Romney thanks members for service at National Guard Convention in Reno
RENO – Gov. Mitt Romney lavished praise on the National Guard at its annual national conference, and he promised to protect and preserve the military if elected.
But the speech by the Republican presidential candidate was devoid of details explaining his plans.
In the 15-minute speech to the National Guard Association of the United States in the Reno/Sparks Convention Center, Romney conceded that he would normally compare and contrast his plans for the military and its budget with those of his opponent, President Obama. But, citing the fact Tuesday was the 11th anniversary of the 9/11 attack on the World Trade Center and Pentagon, he said: “There is a time and a place for that, but this day is not it.”
That said, however, he sharply criticized the budget and deficit reduction plan adopted by the president and Congress, which includes sharp cuts to military and Guard budgets.
“The return of our troops cannot and must not be used as an excuse to hollow out our military, to devastate defense budget cuts,” he said. “We can always find places to end waste but we cannot cancel program after program. We cannot jeopardize critical missions and cannot cut corners in the quality of the equipment and training we provide for our men and women in uniform.”
Romney repeatedly thanked the packed convention auditorium for their service in wars since the founding of the nation, their service during catastrophes such as the Katrina and Isaac hurricanes and other missions.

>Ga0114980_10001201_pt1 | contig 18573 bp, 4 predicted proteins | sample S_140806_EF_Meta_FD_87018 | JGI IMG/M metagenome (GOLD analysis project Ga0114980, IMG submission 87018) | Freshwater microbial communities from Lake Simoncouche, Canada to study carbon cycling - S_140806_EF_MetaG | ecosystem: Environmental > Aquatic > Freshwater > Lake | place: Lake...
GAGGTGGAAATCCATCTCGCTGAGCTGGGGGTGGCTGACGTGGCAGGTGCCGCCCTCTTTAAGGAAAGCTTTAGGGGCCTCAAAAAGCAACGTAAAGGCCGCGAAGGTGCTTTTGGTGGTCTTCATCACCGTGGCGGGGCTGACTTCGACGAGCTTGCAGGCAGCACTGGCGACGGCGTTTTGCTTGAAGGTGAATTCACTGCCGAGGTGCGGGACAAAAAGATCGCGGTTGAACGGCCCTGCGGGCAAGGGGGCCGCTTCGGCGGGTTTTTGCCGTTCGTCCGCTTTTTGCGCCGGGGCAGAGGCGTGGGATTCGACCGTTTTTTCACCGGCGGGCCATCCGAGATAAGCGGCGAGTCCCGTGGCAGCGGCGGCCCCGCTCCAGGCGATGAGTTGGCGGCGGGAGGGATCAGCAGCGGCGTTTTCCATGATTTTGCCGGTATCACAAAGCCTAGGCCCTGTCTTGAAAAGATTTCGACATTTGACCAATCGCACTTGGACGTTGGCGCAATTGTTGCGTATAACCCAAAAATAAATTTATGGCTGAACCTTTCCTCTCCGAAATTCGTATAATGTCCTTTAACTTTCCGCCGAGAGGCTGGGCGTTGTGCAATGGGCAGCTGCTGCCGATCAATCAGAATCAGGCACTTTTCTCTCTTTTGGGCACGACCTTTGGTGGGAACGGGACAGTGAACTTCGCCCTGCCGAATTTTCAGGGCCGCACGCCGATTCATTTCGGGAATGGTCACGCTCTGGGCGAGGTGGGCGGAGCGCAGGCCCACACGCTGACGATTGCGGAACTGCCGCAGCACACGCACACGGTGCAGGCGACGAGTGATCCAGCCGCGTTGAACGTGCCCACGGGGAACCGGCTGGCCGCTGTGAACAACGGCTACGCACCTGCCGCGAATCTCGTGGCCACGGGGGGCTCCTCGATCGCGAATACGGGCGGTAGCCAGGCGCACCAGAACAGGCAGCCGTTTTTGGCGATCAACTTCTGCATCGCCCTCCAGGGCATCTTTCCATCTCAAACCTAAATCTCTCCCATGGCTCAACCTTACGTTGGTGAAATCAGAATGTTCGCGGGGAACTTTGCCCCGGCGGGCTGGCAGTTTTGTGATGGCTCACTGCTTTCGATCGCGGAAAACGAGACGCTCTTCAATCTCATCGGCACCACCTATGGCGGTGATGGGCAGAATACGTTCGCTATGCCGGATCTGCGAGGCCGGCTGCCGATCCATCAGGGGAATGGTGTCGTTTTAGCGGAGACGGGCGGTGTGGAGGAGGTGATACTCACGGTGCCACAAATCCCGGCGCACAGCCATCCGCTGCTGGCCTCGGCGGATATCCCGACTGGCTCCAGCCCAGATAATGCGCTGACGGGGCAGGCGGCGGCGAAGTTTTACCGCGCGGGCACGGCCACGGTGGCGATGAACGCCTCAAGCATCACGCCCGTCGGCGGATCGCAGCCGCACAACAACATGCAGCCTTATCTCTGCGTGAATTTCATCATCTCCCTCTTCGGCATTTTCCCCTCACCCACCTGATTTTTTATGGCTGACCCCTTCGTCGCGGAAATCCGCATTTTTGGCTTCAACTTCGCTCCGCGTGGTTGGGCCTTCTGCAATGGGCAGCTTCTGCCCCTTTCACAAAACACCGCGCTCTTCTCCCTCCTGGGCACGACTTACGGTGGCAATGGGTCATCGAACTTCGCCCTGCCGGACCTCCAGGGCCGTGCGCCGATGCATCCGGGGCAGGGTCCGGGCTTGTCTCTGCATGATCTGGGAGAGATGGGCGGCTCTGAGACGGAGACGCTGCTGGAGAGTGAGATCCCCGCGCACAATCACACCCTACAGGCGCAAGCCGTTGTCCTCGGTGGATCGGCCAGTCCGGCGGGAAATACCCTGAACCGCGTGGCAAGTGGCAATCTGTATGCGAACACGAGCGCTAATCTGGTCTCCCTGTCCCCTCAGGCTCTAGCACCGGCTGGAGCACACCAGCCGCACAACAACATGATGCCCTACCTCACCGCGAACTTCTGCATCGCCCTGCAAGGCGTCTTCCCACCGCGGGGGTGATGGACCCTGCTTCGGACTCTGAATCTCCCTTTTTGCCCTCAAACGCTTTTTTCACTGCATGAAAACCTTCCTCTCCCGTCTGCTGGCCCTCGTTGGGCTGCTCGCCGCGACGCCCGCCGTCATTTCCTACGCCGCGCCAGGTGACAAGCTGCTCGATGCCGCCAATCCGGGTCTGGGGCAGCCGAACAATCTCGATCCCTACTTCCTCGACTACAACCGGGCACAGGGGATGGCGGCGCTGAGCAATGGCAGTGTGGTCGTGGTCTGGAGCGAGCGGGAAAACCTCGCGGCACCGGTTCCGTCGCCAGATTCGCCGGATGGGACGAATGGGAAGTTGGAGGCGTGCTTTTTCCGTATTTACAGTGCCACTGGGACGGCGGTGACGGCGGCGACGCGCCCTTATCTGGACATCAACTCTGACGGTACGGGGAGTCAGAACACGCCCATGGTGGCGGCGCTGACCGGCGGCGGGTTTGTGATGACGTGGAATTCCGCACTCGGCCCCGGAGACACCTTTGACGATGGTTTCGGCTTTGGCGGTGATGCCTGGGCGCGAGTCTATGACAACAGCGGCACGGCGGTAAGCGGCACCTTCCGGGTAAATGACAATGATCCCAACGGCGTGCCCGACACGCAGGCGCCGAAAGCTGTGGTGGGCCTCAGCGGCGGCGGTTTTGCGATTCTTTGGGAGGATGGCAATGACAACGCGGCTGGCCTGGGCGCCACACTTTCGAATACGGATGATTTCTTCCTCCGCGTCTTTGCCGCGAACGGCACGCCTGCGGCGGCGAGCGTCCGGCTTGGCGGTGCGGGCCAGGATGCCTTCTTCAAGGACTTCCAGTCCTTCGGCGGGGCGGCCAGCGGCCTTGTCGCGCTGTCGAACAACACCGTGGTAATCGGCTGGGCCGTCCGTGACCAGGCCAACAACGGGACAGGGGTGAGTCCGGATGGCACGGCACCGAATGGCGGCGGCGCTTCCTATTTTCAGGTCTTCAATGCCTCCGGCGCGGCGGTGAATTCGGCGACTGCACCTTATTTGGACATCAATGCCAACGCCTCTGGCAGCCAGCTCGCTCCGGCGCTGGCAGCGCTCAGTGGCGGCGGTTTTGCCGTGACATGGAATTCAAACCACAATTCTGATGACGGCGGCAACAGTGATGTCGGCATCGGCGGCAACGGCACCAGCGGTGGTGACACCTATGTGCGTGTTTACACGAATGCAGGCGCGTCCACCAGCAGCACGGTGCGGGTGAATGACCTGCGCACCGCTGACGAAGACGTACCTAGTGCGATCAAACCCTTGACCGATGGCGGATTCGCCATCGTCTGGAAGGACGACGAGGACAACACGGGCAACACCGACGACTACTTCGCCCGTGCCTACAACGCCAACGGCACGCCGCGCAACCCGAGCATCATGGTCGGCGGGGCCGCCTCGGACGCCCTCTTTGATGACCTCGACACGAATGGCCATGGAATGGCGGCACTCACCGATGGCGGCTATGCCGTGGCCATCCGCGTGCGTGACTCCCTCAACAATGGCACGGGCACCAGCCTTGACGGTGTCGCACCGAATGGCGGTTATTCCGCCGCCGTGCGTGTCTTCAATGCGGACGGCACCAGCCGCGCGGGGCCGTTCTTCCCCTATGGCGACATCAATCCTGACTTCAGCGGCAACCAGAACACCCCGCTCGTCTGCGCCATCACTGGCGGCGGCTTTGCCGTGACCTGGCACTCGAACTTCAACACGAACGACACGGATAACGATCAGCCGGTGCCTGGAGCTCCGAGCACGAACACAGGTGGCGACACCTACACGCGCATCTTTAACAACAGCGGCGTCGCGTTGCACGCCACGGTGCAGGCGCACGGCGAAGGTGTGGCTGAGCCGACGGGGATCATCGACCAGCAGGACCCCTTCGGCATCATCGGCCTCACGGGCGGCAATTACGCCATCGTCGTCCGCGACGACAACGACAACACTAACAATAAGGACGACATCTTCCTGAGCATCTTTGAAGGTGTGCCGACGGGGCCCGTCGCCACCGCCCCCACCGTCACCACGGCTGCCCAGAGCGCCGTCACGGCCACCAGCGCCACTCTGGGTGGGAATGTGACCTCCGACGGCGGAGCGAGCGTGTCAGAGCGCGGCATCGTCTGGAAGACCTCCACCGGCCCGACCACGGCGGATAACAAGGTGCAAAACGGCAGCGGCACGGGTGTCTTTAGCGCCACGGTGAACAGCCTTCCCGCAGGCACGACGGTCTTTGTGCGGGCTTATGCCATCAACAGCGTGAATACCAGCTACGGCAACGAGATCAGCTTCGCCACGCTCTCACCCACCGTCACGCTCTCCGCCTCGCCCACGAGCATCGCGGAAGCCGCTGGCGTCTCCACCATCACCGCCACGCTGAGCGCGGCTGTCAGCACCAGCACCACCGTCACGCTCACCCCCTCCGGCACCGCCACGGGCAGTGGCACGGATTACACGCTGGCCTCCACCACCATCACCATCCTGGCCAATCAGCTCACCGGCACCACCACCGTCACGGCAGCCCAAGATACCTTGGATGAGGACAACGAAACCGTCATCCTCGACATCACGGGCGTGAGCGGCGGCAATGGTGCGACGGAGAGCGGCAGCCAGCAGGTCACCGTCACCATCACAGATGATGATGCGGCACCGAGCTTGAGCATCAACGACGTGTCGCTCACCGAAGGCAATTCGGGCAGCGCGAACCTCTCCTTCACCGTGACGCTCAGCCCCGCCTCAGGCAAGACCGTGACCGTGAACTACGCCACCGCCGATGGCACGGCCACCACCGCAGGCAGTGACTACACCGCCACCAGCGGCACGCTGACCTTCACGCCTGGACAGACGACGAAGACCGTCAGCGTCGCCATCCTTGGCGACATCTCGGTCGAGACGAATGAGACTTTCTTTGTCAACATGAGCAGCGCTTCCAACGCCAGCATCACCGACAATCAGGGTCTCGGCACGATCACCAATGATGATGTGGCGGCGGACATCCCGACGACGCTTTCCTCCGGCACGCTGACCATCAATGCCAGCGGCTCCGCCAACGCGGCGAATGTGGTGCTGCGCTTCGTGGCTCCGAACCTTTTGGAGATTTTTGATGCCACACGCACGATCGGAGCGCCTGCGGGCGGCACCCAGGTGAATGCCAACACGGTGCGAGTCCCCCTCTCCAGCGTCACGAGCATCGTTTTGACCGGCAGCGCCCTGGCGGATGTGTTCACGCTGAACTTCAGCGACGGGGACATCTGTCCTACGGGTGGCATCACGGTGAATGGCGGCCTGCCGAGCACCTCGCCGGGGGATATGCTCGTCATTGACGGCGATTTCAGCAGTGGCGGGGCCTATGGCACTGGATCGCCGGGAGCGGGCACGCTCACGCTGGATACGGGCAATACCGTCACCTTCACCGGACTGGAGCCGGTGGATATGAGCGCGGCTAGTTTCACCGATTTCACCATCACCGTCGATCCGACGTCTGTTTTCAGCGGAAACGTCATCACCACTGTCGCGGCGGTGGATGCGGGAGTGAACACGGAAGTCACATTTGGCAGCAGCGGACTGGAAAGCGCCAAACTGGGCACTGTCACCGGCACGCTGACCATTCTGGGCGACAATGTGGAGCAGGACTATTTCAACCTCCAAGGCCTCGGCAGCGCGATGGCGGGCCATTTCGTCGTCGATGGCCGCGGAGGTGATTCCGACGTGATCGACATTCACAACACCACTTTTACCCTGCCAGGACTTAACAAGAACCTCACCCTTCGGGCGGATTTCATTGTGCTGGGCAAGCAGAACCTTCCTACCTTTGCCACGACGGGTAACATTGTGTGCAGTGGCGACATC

And since 9/11, he said, “guardsmen have helped keep us safe from attack.
“We live in a time of turbulence and disruption,” he said. “We need the Guard’s vigilance and strength now more than ever before.”
For Romney, the appearance before the National Guard also provided an opportunity to address men and women who have served in Iraq and Afghanistan. Romney has been criticized for not mentioning Afghanistan in his speech to the Republican National Convention two weeks ago. While Romney said Tuesday the U.S. goal should be to transfer security to Afghan forces in 2014 – the same timeline as Obama’s – he cautioned, “We should evaluate conditions on the ground and solicit the best advice of our military commanders.”
He said America needs a military “that is second to none, that is so strong that no one would ever think of testing it.”
“America must lead the free world and the free world must lead the entire world,” he said, drawing applause from the audience of more than 2,000.
In return, he said the nation and its leaders owe the military including the Guard “a country that will provide for their needs when they come home.”
He said troops should not have to struggle to find work when they return, and they deserve a Veterans Administration system that is strong and provides care and benefits “second to none.”
Pointing to the huge backlog in claims for both physical and mental health services as well as the suicide rate among veterans, he made it clear he doesn’t think that is the case at present.
“We can all agree the system is in need of serious reform,” he said.
“I respect you. I admire you,” he said. “Our debt of gratitude can never be repaid.”
It was Romney’s third visit to Reno during this campaign. The first was at The Grove in south Reno in early February. More recently, he spoke to veterans at the Reno/Sparks Convention Center in August. His running mate, Rep. Paul Ryan, visited Reno-Sparks last week and Romney’s wife, Ann, addressed the Douglas County Republican Central Committee in August.
The trip is not expected to be the campaign’s last to Northern Nevada.
The Associated Press contributed to this report.